Commonwealth Games 2022 – Welcome to the Velodrome

But if Birmingham hosts the Games then track cycling will be in London or Manchester according to Metro Mayor Andy Street, writes Steve Beauchampe.

Midlands Metro Mayor Andy Street has told the Times newspaper that Birmingham plans to stage its 2022 Commonwealth Games track cycling events in either London or Manchester. With the Derby Arena – whose 1,700 capacity falls far short of Commonwealth Games criteria – the closest competition-standard velodrome to Birmingham, and no plans to build an alternative in the West Midlands, Games Bid organisers appear to have been forced to move what is expected to be one of the Games’ most high profile sports up to 110 miles outside the region.

In response a Birmingham City Council spokesperson stated that the Bid team had yet to either publicly confirm track cycling’s inclusion as part of the city’s bid (it is an optional sport) or where it would be staged were it to be so.

But with the finalised bid now with the Department for Digital, Culture, Media and Sport and a decision on whether the government will support Birmingham or Liverpool as Britain’s potential 2022 candidate expected to be announced in the next 48 hours, it is hard to see any other solution for Birmingham than to utilise either the UK National Cycling Centre at Manchester’s Sportscity (as Liverpool has already confirmed that it will) or the velodrome at Queen Elizabeth Olympic Park in Lee Valley, built for the London Olympics.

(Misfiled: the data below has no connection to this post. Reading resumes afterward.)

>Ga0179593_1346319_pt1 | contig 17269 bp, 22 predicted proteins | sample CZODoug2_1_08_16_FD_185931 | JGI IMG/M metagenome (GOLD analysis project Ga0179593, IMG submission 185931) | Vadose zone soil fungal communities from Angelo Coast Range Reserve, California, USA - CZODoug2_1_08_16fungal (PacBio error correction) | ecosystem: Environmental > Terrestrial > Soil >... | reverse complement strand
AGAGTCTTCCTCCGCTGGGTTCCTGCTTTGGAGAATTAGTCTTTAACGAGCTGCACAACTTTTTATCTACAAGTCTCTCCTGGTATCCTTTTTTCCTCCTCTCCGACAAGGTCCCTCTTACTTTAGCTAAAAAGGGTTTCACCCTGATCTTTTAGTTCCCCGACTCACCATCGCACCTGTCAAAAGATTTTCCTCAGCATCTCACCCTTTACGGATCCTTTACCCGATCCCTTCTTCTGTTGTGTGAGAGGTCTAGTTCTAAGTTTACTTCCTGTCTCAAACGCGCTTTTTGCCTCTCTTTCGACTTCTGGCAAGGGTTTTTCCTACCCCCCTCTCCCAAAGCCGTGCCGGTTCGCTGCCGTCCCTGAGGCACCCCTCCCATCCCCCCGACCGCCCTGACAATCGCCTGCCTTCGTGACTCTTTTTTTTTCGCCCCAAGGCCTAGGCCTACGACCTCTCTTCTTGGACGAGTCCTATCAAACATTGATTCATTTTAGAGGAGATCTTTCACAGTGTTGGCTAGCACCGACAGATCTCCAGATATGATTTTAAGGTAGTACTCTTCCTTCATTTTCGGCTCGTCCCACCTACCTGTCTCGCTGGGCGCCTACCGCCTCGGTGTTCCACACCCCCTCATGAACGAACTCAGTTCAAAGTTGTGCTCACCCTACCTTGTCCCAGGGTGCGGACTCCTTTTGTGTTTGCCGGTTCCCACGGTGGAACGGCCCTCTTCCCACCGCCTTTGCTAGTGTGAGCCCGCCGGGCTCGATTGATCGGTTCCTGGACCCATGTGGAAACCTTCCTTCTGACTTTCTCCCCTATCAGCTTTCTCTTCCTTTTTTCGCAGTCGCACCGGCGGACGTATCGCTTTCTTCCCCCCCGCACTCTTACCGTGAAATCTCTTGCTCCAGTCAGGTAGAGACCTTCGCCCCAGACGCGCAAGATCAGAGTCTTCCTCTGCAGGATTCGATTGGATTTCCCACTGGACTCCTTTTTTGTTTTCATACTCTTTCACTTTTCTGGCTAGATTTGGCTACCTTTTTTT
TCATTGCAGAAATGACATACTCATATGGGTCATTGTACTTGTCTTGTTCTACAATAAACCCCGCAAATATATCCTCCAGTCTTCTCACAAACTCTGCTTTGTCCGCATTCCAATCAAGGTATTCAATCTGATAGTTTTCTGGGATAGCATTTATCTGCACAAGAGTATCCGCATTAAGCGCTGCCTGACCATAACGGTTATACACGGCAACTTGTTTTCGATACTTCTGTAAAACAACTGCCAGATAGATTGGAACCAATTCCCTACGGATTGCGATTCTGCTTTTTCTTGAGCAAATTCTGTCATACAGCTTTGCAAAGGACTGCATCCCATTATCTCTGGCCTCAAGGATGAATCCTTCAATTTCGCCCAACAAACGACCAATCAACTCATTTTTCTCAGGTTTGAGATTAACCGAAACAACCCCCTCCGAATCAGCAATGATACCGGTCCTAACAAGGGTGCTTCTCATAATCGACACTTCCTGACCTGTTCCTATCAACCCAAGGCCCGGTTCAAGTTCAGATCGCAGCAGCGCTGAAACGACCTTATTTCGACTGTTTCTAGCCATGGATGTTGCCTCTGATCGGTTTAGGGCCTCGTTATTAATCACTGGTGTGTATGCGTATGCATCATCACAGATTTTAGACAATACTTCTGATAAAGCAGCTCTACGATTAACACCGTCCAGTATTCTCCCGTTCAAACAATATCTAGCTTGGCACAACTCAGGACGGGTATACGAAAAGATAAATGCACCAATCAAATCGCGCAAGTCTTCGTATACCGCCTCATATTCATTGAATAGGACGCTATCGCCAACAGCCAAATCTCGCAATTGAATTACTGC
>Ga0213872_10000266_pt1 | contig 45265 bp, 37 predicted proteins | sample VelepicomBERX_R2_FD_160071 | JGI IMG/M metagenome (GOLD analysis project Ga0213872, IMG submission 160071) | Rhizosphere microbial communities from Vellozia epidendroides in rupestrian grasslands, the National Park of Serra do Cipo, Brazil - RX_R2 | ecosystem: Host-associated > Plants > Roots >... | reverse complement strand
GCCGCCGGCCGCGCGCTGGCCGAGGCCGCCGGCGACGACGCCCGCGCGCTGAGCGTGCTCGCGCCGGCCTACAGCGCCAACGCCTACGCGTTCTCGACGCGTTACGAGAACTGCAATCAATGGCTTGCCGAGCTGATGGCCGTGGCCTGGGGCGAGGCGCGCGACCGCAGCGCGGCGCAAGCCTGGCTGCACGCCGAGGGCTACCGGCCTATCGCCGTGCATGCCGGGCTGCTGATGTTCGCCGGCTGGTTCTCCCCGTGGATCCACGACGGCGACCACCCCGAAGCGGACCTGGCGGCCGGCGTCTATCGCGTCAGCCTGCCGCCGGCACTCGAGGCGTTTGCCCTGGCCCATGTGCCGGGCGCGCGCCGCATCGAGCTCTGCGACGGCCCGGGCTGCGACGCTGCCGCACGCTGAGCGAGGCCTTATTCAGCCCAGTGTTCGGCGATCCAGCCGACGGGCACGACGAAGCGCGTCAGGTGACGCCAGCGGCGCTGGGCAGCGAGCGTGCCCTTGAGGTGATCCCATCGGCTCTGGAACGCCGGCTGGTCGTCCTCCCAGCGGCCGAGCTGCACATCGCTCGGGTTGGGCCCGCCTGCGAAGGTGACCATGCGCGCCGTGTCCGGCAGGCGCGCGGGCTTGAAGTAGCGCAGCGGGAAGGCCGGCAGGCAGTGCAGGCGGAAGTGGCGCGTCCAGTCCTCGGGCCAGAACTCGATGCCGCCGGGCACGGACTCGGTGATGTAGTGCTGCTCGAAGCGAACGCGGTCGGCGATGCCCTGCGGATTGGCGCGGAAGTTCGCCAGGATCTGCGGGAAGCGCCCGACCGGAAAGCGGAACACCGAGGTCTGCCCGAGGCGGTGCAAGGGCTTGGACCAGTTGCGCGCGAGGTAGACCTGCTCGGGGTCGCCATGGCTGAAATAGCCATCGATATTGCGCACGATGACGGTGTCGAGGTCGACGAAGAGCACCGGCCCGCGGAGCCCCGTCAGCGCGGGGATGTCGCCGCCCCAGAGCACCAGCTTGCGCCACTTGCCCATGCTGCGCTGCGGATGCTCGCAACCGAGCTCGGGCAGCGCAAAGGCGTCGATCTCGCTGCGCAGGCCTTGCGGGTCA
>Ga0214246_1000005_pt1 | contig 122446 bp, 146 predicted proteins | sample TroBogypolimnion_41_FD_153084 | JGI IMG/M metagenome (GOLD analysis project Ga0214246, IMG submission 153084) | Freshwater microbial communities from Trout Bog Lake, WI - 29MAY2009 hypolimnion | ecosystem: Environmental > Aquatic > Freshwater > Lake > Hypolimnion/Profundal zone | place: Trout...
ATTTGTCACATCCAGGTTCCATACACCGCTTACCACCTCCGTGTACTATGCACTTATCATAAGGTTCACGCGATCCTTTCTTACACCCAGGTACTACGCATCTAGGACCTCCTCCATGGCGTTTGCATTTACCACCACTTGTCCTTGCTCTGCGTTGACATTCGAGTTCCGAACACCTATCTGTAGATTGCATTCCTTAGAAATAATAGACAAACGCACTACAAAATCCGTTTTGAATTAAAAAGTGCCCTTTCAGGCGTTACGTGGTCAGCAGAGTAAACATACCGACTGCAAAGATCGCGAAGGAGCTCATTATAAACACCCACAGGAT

However, the prospect of having to travel for several hours to watch a key Games sport will surely be a major disappointment for Birmingham sports fans, following on as it does from the news that cricket will not be included in the 2022 Games.

Meanwhile, Sandwell Council have committed to help finance £30m of the cost of building a 50 metre swimming pool in the borough to be used for aquatics events should Birmingham be awarded the Games. Cabinet Leisure Chairman Richard Marshall confirmed to the Express and Star newspaper that the council, along with other bodies, were committed to finance building the facility in Smethwick, although he refused to identify either of the two possible locations under consideration, stating only that: “There is a site A and site B.”

Birmingham insists that it is following both DCMS and Commonwealth Games Federation guidelines and rules in failing to disclose information about venues, sports and costings to the public, but with several key locations (such as that of the Athletes Village) still being kept secret, and the inclusion of several sports (such as tennis, which was founded in Birmingham) yet to be confirmed, it is hard to know how strong or otherwise Birmingham’s bid is.

Should the city eventually be confirmed as the UK government’s official candidate, a more open approach to the staging of the Games and the costs involved is imperative.